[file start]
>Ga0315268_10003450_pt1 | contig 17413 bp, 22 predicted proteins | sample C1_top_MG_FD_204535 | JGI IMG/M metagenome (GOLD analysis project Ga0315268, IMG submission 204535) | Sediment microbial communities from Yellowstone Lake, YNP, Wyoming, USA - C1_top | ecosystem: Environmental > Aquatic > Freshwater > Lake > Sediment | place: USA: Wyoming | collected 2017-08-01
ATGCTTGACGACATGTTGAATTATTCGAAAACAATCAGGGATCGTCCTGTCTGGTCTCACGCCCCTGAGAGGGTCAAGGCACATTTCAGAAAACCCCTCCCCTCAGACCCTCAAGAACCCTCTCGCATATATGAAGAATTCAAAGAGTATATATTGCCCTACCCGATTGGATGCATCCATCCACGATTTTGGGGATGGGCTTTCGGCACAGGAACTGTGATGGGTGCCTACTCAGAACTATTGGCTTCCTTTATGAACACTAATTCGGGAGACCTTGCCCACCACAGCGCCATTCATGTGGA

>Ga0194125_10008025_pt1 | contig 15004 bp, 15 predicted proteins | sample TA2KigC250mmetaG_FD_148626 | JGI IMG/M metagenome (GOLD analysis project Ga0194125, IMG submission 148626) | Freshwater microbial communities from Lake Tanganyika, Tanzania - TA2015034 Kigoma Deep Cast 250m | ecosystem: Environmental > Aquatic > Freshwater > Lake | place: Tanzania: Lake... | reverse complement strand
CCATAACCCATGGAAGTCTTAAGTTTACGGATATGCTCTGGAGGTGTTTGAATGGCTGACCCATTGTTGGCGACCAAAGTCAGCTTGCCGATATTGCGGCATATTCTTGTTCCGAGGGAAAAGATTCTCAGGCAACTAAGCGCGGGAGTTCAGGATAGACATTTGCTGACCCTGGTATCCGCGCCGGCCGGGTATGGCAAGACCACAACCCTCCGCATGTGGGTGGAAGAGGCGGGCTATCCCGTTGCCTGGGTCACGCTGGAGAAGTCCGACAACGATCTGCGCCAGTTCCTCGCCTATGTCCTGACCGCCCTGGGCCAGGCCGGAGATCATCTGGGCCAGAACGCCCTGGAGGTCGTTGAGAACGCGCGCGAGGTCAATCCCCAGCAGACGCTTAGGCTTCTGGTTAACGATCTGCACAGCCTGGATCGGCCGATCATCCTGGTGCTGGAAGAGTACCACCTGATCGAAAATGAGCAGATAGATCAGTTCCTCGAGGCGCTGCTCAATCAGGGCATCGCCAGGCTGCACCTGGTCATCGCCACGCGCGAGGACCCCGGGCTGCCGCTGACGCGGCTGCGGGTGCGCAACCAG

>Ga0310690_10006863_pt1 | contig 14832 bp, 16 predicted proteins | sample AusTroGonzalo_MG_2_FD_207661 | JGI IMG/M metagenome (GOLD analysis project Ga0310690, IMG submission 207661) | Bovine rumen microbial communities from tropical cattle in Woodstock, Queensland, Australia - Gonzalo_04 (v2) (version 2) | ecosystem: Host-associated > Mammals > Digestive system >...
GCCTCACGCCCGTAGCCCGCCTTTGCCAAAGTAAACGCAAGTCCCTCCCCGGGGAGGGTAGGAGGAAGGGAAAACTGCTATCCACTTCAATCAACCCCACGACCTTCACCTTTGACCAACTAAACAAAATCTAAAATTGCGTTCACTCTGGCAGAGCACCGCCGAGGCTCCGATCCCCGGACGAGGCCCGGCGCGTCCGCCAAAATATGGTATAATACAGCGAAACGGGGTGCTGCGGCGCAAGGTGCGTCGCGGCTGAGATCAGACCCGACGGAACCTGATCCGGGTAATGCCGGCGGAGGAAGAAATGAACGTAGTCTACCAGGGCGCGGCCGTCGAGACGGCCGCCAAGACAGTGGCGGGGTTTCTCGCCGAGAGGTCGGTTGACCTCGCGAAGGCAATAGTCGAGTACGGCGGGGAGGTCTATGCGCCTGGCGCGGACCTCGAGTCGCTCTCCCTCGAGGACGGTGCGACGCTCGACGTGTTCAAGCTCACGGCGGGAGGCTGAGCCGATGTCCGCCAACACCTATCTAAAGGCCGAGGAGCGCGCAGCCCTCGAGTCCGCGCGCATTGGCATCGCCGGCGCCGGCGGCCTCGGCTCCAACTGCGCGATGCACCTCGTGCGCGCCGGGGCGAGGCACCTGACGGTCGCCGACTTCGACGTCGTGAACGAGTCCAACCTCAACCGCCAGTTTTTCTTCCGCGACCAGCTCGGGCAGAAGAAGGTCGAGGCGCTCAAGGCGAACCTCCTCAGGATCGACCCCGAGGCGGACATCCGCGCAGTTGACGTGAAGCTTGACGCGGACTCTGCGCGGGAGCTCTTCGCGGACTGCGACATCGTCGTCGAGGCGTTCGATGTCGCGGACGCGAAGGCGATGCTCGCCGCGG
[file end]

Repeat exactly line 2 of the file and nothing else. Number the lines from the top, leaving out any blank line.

ATGCTTGACGACATGTTGAATTATTCGAAAACAATCAGGGATCGTCCTGTCTGGTCTCACGCCCCTGAGAGGGTCAAGGCACATTTCAGAAAACCCCTCCCCTCAGACCCTCAAGAACCCTCTCGCATATATGAAGAATTCAAAGAGTATATATTGCCCTACCCGATTGGATGCATCCATCCACGATTTTGGGGATGGGCTTTCGGCACAGGAACTGTGATGGGTGCCTACTCAGAACTATTGGCTTCCTTTATGAACACTAATTCGGGAGACCTTGCCCACCACAGCGCCATTCATGTGGA